The German parliament on Friday closed a legal loophole which had prevented some descendants of Jews and others persecuted by the Nazi regime from obtaining German citizenship, a move which has been welcomed by the local Jewish community.
While Germany’s constitution (known as the Grundgesetz or Basic Law) guarantees that former citizens and their descendants who were “deprived of their citizenship on political, racial, or religious grounds” between January 1933 and May 1945 could apply to have their citizenship restored, the law’s wording has long excluded certain classes of descendants.
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According to the Article 116 Exclusions Group —an advocacy organization which lobbied for Friday’s reform and represents the children and grandchildren of Nazi victims who were denied citizenship— these include people whose families’ left before being formally rendered stateless and subsequently accepted the citizenship of another country as well as those “born in wedlock to a German mother and non-German father before 1 April 1953.”
According to the group’s website, “growing numbers of former citizens and their descendants have had their applications rejected or have been informed that they are not eligible for naturalization,” a phenomenon which it characterized as “immoral and unjust.”
According to German news outlet Deutsche Welle, the only party to oppose the bill was the far-right Alternative for Germany, which has long been accused of trivializing the Holocaust by Jewish groups.
The measure was welcomed by the local Jewish community.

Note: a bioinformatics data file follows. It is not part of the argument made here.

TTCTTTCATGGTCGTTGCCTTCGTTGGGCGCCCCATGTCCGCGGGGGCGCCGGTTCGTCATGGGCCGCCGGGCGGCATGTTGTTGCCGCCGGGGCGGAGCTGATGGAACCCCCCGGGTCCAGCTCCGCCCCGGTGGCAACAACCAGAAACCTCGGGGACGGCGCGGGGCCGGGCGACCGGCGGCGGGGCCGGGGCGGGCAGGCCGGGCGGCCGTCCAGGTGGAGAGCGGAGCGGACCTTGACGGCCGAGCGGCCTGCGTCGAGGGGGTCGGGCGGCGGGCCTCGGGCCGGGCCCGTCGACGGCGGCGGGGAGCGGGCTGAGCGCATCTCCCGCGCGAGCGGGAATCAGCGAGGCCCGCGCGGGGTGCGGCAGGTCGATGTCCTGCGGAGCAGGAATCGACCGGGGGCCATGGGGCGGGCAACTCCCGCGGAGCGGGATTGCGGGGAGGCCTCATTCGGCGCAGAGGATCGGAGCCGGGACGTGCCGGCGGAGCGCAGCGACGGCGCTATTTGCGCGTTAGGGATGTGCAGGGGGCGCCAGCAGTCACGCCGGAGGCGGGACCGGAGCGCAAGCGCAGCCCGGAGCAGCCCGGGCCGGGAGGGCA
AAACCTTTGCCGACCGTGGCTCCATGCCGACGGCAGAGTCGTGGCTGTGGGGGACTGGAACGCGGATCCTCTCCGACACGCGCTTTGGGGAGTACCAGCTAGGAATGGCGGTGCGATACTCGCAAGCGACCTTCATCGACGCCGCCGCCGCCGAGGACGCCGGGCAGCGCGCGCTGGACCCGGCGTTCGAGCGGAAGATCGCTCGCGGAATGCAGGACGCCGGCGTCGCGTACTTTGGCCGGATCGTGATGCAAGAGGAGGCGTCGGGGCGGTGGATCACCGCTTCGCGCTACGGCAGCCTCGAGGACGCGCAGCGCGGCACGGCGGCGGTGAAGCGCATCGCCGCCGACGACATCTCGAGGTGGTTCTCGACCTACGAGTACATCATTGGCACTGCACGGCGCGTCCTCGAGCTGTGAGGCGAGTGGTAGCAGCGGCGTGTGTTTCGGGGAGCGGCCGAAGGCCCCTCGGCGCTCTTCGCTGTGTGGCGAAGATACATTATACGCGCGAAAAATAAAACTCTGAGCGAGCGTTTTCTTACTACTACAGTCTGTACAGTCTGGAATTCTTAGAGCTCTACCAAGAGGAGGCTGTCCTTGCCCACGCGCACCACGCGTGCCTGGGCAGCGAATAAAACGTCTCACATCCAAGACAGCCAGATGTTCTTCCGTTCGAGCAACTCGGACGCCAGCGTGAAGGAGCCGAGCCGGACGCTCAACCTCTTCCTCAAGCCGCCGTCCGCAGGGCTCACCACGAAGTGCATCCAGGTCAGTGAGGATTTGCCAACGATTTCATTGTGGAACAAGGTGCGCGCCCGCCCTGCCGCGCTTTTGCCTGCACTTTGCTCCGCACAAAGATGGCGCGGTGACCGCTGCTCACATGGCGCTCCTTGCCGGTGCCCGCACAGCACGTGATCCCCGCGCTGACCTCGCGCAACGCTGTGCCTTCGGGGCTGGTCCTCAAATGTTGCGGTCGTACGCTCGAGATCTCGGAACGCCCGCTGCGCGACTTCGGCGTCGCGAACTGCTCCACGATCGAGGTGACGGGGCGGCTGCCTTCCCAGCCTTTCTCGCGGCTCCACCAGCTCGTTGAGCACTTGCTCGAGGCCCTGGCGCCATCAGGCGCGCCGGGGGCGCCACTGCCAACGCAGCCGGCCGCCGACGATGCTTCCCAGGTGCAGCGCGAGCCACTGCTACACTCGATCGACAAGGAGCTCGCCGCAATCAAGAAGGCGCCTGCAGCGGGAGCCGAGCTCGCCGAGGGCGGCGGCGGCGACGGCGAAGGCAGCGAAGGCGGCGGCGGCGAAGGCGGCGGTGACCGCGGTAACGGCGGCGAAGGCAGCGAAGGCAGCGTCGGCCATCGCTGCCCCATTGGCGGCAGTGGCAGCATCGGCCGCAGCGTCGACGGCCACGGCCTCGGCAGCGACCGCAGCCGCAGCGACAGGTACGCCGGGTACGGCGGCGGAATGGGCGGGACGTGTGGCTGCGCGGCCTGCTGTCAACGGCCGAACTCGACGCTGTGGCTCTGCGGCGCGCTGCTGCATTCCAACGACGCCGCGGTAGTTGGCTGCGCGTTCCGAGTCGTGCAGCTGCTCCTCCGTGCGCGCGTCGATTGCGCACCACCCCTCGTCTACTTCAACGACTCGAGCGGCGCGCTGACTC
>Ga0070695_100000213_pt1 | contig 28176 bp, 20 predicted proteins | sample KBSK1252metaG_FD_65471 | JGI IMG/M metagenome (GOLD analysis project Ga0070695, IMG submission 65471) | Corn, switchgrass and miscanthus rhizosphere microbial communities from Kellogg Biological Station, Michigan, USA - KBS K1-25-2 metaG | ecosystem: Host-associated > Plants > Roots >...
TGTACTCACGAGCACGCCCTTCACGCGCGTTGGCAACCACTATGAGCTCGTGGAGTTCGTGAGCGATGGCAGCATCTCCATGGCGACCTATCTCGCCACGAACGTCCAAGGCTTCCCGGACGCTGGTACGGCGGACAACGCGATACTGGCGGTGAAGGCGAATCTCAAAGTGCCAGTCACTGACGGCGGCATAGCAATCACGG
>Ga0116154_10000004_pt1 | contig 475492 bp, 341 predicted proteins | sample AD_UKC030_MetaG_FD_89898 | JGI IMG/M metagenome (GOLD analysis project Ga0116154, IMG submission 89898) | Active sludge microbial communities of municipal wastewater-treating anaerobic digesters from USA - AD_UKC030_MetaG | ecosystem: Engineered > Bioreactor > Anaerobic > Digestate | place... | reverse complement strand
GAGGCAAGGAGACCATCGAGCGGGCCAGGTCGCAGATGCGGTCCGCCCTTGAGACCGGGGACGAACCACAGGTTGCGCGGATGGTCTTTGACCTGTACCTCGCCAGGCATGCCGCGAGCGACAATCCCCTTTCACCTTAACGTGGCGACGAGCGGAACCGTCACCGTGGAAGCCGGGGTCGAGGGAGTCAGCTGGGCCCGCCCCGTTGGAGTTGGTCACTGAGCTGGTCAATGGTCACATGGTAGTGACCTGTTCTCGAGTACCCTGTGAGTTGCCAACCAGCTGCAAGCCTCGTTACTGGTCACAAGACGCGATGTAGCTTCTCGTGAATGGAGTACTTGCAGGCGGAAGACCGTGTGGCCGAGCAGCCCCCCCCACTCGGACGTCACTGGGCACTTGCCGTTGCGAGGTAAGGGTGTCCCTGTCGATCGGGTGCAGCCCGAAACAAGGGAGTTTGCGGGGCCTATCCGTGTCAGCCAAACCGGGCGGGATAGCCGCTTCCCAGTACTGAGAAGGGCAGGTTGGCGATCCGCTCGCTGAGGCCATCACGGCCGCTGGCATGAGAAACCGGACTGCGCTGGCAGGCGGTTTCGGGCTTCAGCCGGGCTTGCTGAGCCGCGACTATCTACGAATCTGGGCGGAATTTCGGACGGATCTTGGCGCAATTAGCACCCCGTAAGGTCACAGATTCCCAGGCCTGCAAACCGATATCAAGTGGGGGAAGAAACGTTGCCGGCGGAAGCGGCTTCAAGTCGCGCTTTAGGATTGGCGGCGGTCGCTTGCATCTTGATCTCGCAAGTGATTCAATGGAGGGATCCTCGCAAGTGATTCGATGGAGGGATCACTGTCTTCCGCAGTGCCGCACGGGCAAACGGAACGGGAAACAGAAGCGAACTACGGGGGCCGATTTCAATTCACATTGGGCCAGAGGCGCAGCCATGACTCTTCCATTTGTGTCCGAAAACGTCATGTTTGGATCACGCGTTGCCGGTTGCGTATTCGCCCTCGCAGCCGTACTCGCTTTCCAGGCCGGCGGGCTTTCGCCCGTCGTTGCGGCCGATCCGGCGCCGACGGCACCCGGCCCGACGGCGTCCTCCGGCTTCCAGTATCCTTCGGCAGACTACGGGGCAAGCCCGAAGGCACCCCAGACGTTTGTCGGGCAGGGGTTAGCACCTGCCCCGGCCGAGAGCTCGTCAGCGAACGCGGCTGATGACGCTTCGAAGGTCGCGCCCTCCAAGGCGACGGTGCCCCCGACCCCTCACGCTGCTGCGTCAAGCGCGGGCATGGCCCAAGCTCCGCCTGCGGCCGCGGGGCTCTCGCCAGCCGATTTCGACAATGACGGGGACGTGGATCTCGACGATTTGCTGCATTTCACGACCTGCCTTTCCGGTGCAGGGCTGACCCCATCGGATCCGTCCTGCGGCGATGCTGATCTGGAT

“The governing coalition has taken important legal steps to ensure that Germany lives up to its historical responsibility,” declared Dr. Josef Schuster, the president of the Central Council of Jews in Germany, in a statement.
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“The relief for those formerly persecuted and their descendants to acquire or regain German citizenship was overdue and is very much to be welcomed. At the same time, with this step, Germany assumes the responsibility that Jews can live safely in this country,” he said.
“The decision that people who have committed an anti-Semitic or otherwise inhumane crime can be denied naturalization regardless of the sentence is therefore also an important signal. Anyone who acts against the spirit of the Basic Law and is liable to prosecution should not be granted the privilege of German citizenship.”
While the Interior Ministry eased the process of applying for citizenship in 2019, lifting restrictions and widening the pool of eligible candidates, the new bill anchors these regulations in law.
Applications for citizenship have risen in recent years in the wake of the United Kingdom’s 2016 Brexit vote. However, according to German news website Der Spiegel, only 3,900 out of nearly 10,000 applications submitted in the years 2017-2018 were approved.
Last month, Schuster and other German-Jewish leaders called on Berlin to step up protection of Jewish institutions throughout the country after Israeli flags were burned in front of two synagogues, apparently in response to the latest escalation in the Israeli-Palestinian conflict.
Schuster asserted at the time that “the threat to the Jewish community is growing.”
The number of politically motivated crimes rose sharply in Germany last year, including a 15 percent increase in antisemitic offenses. The number of antisemitic crimes reported to police across the country jumped from 2,032 in 2019 to 2,351 last year.
The vast majority- 85 percent - fell into the categories of incitement to hate, insults and propaganda, including Holocaust denial and glorification of Nazi ideology. Fifty-five were violent crimes.
JTA contributed to this report.